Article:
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Tainted Vines Threaten State Grapes Officials Trying To Round Up California Imports

Washington State officials are seeking to stop the spread of an unwanted transplant: California grape vines which could be infested.

The state Department of Agriculture is cautioning consumers about vines recently brought to the state in violation of a 50-year-old quarantine. The plants may carry pests and viruses that could devastate the wine industry, officials said.

“This is not a food safety issue,” said Jennifer Boaz of the Washington State Department of Agriculture. “It’s not affecting the grapes themselves, but it does affect the vine.”

Boaz said while none of the uncertified vines has been found to be infested, “we are assuming they are, because we would rather be safe than sorry.”

Of particular concern is an insect called the grape phylloxera that could have infested the imported vines.

“It’s a root louse,” said Steve Burns, executive director of the Washington Wine Commission. “It slowly eats away at the roots of the plant, gradually killing it. Production will fall off, fall off and fall off.”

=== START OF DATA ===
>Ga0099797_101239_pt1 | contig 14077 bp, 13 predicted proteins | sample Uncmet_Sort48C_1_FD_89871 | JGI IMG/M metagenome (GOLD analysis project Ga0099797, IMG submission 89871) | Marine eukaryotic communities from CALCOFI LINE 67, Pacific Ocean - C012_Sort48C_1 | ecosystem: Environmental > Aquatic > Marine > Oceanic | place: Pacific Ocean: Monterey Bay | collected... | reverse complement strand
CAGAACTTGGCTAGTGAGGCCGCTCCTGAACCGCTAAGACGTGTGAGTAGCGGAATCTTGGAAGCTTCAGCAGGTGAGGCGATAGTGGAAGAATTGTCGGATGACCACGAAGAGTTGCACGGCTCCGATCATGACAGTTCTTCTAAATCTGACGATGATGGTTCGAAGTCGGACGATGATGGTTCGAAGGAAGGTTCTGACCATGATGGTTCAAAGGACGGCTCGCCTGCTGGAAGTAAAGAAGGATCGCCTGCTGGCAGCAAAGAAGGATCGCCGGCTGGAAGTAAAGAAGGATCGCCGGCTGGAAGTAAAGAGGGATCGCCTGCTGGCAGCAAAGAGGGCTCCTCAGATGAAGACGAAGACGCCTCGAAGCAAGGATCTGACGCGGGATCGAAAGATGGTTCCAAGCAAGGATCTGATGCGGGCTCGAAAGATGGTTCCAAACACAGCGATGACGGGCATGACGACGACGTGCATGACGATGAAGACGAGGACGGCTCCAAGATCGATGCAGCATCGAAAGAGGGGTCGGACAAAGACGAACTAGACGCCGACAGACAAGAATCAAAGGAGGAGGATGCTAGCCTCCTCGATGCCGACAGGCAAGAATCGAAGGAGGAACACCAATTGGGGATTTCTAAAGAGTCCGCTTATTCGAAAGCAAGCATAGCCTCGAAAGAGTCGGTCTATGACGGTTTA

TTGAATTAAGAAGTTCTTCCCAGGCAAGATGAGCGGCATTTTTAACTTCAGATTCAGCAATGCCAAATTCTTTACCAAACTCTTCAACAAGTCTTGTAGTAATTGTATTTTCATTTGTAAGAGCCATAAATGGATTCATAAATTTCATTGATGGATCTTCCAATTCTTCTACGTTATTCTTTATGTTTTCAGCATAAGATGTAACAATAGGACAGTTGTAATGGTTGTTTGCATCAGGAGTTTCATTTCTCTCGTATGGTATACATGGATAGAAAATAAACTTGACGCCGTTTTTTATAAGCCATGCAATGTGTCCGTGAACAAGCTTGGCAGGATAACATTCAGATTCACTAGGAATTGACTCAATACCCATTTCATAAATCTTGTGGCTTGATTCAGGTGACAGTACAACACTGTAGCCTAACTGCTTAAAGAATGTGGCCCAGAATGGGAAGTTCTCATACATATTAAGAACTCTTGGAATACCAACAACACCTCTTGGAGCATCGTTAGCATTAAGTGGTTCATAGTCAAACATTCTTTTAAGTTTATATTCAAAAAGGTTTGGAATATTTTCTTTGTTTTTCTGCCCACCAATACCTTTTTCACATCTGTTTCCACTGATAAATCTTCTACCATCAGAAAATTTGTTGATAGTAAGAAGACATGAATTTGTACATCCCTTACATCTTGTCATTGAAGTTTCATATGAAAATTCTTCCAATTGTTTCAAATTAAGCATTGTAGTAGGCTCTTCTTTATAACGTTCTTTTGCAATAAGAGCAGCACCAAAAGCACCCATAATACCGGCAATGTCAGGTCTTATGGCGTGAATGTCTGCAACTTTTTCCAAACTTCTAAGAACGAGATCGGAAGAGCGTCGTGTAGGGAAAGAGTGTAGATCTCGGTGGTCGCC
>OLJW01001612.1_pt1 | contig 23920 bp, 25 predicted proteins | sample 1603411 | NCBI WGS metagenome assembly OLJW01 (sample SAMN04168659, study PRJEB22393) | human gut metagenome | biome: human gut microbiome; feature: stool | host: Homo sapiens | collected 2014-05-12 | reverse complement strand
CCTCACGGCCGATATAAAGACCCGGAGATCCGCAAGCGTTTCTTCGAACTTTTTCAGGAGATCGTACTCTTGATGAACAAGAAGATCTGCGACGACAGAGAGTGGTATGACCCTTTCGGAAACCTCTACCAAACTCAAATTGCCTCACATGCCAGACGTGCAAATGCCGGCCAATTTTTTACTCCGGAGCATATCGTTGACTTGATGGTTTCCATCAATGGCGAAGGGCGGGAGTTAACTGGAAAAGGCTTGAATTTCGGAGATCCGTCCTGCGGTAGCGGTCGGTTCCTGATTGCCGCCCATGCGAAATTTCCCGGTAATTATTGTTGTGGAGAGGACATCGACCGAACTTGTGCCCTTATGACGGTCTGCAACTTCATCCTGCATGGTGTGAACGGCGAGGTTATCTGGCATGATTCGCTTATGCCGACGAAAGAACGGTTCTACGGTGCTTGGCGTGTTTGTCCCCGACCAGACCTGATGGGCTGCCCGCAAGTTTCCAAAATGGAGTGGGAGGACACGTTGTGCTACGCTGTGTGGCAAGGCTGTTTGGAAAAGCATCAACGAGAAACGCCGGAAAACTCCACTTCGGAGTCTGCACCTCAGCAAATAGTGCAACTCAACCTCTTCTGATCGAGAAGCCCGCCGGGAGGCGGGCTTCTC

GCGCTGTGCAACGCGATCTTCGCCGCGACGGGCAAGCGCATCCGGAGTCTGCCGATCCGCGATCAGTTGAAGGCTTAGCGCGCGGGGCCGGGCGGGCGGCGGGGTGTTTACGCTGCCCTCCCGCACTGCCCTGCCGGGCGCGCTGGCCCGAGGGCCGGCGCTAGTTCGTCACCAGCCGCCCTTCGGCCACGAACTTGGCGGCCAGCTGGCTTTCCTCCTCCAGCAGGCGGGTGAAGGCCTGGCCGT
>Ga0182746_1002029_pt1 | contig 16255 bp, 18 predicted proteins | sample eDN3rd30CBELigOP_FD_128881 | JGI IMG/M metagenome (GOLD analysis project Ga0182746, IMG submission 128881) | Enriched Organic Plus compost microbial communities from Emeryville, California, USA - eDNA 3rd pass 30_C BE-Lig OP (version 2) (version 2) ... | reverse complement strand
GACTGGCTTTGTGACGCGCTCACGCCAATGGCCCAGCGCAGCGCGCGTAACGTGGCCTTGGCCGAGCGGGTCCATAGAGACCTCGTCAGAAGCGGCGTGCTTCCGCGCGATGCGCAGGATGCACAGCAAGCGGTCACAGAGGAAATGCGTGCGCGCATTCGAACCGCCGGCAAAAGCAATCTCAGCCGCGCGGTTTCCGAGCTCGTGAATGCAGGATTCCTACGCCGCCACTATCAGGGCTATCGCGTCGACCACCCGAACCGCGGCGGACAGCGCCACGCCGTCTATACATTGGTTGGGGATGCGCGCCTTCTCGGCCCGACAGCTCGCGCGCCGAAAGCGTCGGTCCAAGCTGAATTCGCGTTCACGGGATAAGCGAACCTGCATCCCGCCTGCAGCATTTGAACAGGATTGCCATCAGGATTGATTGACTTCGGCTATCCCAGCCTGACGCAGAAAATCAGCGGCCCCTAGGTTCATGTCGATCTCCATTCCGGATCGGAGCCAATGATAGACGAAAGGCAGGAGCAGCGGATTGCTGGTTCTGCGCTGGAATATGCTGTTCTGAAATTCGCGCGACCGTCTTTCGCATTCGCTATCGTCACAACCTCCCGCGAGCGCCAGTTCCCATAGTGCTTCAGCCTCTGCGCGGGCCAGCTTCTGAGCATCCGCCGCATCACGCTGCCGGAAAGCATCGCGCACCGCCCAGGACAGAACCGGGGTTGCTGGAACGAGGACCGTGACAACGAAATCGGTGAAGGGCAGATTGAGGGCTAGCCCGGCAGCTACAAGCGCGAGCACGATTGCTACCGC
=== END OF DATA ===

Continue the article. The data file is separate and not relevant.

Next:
The louse is soil-borne and can be easily transferred from field to field. “If you happen to walk in an infested yard and then a Washington vineyard, the organism will be transferred,” Burns said.

A Vashon Island vintner who was browsing at a Puget Sound-area Home Depot nursery a few weeks ago first spotted some culprit vines.

“He looked on the tag and saw they were from California, which surprised him,” said Burns.

When the store didn’t have the vines’ certification which shows they are virus free - a requirement for the legal sale of out-of-state vines - the vintner notified the Department of Agriculture.

Home Depot has since been working with state officials to remove the plants from its stores. But some had been purchased and others have appeared at nurseries throughout the state.

According to Home Depot, the vines came from a California nursery that is certified as virus-free.

“But we’ve taken the plants off the shelves until the nursery gets cleared with the Department of Agriculture,” said Amy Friend, spokeswoman for Home Depot.

Washington enacted the grape vine quarantine in 1943, following California’s first problems with grape phylloxera.

The Department of Agriculture requests that anyone who may have the out-of-state vines call their local Agriculture Extension office.

“Ninety-nine percent of the time, the retail businesses help us in regulating the quarantine,” Boaz said. “This time, it just kind of fell through the cracks.”

, DataTimes

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